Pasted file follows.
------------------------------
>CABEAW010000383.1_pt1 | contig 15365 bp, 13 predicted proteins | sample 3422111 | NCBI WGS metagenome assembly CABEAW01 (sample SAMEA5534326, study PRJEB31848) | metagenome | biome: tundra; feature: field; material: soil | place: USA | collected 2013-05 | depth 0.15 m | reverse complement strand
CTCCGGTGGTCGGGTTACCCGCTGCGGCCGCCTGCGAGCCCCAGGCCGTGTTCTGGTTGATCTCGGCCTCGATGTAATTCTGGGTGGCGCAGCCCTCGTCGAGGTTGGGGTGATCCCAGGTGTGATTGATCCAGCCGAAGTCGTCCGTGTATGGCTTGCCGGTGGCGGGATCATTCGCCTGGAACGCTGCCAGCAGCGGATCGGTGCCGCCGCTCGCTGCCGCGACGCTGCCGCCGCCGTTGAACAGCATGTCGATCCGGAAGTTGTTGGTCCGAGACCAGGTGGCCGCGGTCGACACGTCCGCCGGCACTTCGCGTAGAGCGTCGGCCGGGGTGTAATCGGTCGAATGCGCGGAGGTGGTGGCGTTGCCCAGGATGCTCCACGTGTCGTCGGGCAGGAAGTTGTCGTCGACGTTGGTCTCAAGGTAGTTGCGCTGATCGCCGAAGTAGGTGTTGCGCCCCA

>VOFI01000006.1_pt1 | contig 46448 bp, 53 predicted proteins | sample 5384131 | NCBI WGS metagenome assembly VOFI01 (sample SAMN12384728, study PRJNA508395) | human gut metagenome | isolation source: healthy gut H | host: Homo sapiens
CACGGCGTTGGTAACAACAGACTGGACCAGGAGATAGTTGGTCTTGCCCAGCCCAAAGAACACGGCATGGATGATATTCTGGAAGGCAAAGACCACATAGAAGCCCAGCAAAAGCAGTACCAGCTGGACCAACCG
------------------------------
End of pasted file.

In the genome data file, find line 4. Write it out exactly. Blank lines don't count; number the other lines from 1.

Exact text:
CACGGCGTTGGTAACAACAGACTGGACCAGGAGATAGTTGGTCTTGCCCAGCCCAAAGAACACGGCATGGATGATATTCTGGAAGGCAAAGACCACATAGAAGCCCAGCAAAAGCAGTACCAGCTGGACCAACCG